Chris Edmund is the pronouncer on the TV series The Great Australian Spelling Bee.
Chris Edmund is the pronouncer on the TV series The Great Australian Spelling Bee. Channel 10

Meet Spelling Bee's wordsmith Chris Edmund

CHRIS Edmund has held many jobs over the years - teacher, actor, director, playwright.

But the role of spelling bee pronouncer is his newest, and most unexpected.

The former Head of Acting at the prestigious Western Australia Academy of Performing Arts (WAAPA) has the all-important job of delivering the words that children must spell on Channel 10's hit new show The Great Australian Spelling Bee.

Edmund was initially reluctant to audition for the role, which he was nominated for by a former WAAPA student.

"I've been teaching actors for most of my career so I've always been on the other side of it (the camera), really. Being in front of the cameras was a very strange experience," Edmund told APN.

"I trained as an actor originally, so it's come full circle.

"It was one of those wonderful things in life that randomly just came out of the blue."

Chris Edmund is the pronouncer on the TV series The Great Australian Spelling Bee. Supplied by Channel 10.
Chris Edmund is the pronouncer on the TV series The Great Australian Spelling Bee. Supplied by Channel 10.

The show turned out to be a pleasant surprise for Edmunds and viewers, becoming a top trending topic on social media and debuting to a national audience of 1.19 million.

"I thought the show would, hopefully, touch a nerve. It has all the right ingredients," he said.

Edmund must clearly pronounce words for the children to spell, give the word's definition or origin if requested, and deliver the eagerly awaited new of if a word has been spelled correctly.

While he must remain objective, Edmunds is able to brandish the odd smile or "you can do better" look.

"They (the producers) didn't want me to be intimidating at all but they certainly wanted that distance," he said.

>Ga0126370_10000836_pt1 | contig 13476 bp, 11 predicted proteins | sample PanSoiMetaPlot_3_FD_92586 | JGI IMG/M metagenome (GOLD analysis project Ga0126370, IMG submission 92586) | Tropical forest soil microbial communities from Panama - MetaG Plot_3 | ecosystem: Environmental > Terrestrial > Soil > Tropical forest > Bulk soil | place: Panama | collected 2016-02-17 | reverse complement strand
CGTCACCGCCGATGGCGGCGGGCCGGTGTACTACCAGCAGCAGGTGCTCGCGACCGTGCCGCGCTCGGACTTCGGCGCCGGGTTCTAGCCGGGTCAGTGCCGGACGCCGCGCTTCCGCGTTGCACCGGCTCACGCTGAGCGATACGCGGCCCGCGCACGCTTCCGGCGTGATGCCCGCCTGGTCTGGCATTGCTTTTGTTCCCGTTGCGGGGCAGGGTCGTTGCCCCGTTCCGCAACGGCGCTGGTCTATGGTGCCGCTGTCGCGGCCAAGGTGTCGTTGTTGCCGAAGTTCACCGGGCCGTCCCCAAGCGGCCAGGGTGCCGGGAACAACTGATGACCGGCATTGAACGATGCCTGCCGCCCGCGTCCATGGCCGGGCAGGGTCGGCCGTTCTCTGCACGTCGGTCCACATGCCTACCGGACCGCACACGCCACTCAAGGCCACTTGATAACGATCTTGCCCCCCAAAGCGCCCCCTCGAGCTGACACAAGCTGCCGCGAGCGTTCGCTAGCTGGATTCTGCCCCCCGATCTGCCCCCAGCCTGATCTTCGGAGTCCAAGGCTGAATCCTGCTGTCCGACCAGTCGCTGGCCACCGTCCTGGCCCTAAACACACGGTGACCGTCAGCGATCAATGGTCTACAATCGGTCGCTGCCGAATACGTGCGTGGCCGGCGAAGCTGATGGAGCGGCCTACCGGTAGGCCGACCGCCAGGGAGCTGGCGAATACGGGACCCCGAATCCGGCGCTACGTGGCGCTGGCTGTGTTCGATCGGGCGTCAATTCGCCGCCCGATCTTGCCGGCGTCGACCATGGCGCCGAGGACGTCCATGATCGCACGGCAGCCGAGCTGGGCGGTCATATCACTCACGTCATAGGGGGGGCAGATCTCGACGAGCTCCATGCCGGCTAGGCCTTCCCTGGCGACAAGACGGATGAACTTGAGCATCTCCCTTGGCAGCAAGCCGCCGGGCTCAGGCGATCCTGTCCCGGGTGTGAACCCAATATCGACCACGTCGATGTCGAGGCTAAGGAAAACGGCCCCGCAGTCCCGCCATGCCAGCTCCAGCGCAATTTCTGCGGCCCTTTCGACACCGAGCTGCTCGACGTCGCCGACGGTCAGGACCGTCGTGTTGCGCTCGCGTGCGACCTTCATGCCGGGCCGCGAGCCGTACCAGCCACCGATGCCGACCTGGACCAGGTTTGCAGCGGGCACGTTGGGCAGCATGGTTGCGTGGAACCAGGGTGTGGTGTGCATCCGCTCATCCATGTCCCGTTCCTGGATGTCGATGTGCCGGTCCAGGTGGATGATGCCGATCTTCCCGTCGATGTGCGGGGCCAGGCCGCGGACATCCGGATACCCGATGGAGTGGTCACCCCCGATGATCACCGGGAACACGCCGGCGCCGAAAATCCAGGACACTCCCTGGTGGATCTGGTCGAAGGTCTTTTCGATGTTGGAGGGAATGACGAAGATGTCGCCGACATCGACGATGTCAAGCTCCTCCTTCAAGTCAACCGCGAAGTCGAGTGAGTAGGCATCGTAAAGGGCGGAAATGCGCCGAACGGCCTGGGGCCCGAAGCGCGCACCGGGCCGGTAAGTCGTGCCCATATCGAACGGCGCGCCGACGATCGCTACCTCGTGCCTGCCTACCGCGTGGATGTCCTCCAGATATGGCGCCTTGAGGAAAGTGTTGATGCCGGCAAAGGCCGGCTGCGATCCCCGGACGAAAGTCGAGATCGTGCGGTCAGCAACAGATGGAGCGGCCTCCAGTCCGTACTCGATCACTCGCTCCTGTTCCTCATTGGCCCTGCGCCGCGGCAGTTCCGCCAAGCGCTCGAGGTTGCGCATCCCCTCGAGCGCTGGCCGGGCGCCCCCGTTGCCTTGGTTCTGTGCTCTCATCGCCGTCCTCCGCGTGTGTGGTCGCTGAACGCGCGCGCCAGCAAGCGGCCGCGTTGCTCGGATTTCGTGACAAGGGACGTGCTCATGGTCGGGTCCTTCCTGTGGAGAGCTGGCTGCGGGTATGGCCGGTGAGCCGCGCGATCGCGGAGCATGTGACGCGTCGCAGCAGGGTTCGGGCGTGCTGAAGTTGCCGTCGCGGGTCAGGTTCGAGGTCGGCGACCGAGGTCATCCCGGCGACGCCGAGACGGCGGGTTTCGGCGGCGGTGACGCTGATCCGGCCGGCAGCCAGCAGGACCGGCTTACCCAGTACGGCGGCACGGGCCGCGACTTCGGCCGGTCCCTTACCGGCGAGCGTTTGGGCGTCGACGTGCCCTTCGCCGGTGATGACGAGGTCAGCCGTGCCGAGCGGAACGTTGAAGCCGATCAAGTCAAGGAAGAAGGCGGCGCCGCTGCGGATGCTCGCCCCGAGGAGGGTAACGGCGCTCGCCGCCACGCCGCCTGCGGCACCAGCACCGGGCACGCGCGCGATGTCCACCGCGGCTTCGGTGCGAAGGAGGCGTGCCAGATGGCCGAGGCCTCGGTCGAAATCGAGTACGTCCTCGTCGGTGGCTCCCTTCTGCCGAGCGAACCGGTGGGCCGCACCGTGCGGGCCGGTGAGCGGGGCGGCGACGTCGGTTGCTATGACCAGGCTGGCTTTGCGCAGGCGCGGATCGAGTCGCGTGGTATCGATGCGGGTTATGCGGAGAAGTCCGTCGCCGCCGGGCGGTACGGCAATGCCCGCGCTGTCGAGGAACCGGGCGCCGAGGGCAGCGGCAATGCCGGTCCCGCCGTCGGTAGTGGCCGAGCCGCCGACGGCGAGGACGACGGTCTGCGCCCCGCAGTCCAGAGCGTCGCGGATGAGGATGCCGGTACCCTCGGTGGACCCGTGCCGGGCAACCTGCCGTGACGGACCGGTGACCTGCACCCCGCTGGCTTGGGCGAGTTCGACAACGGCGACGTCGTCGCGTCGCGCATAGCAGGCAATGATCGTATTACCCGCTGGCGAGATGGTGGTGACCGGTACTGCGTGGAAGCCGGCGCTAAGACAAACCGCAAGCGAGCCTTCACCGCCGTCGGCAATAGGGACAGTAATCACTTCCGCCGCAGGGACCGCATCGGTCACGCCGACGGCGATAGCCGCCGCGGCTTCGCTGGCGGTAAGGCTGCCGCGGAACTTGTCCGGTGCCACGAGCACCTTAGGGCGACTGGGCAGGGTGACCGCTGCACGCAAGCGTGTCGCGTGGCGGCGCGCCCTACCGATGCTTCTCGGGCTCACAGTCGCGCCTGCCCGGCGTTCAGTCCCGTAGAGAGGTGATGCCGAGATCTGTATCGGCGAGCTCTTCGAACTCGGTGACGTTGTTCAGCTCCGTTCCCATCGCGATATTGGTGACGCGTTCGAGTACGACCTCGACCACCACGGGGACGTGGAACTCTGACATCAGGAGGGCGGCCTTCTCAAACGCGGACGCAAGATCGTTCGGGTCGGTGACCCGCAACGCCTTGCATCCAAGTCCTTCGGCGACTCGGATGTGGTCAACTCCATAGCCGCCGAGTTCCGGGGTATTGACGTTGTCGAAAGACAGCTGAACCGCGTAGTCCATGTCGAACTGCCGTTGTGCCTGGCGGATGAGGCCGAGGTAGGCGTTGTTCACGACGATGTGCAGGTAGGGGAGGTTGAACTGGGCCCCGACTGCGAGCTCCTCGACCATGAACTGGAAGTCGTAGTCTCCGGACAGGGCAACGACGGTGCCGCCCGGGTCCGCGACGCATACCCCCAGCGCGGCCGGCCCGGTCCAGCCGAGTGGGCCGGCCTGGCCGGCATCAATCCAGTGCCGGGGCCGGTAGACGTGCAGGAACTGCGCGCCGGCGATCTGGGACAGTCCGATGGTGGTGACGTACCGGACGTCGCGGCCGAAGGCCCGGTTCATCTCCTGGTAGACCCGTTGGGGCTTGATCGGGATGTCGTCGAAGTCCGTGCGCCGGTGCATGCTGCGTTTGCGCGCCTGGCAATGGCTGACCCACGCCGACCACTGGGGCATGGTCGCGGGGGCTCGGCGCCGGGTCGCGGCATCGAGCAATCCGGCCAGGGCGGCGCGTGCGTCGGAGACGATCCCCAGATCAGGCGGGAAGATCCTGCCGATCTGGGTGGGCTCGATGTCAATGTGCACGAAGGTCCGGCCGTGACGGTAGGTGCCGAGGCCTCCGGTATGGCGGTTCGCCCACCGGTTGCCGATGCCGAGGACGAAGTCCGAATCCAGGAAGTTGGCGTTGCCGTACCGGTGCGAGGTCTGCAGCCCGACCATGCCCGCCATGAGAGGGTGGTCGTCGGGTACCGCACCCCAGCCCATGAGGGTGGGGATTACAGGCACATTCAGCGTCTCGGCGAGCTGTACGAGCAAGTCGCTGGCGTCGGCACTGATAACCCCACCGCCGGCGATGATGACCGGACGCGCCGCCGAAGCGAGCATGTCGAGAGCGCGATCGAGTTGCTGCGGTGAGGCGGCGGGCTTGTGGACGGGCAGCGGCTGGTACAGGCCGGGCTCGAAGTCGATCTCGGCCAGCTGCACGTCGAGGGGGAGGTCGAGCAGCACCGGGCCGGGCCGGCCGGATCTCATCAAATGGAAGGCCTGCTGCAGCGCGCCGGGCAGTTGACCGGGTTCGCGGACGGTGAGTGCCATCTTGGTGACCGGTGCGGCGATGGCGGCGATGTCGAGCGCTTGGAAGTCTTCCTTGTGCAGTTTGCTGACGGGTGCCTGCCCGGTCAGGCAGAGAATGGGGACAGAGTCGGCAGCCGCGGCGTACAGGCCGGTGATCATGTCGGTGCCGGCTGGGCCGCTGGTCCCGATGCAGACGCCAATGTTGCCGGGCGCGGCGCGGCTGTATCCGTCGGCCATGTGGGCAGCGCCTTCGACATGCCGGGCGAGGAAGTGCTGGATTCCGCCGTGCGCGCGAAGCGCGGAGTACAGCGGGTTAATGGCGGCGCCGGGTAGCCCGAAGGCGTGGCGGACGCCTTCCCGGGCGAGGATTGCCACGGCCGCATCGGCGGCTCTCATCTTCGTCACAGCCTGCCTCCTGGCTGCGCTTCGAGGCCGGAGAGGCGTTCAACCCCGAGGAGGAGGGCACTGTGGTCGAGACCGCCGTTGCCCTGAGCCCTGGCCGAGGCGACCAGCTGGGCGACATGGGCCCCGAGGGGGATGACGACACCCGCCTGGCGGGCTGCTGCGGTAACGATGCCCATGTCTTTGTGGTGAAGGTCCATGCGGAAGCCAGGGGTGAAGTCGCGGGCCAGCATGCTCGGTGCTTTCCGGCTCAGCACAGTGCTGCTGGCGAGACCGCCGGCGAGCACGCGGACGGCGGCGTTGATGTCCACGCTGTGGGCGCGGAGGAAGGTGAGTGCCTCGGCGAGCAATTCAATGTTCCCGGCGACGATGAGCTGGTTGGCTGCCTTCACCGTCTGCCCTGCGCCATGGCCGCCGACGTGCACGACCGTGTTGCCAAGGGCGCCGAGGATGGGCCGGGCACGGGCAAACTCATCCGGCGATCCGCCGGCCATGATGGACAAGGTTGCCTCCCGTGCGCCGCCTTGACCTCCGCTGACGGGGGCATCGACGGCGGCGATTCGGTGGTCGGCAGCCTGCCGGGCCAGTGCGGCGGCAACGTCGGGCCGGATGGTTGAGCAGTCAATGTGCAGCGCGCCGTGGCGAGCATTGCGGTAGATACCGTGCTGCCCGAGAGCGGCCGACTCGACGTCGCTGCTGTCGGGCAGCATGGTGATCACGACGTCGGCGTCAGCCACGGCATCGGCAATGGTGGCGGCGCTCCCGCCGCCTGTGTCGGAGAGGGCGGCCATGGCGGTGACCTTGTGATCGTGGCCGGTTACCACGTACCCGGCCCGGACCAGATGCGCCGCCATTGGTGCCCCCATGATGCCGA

"When the kids came up to the spelling gate I'd try to give them a little smile of reassurance to put them at ease."

Edmund has a screen at his desk which is connected to the show's "war room", where representatives from the Macquarie Dictionary confirm the spelling of each word.

But he is already very familiar with the words for every episode well before they flash in front of him.

"We usually started filming around 10.30am so I would get in at 7.30am, sit down with the people from the Macquarie Dictionary and go through every word that might come up that day," he said.

"There were lots of words I didn't know and I had to make sure I was familiar with the meaning."

While Edmund is supposed to be retired, he continues to teach the occasional acting master-class and wrote and directed his own play in Dublin last year.

Hugh Jackman and his wife Deborah Lee Furness have teamed up with MasterCard to set up a scholarship in Edmund's name.

The first Chris Edmund Performing Art Scholarship will be awarded in October.

"I had a 30-year contribution to the acting course at WAAPA, so this is a lovely way to acknowledge that," he said.

"It will be given to a third-year student to assist them in however they want to use it in those difficult months when they leave the security of their WAAPA training."

The Great Australian Spelling Bee airs Mondays and Tuesdays at 7.30pm on Channel 10.



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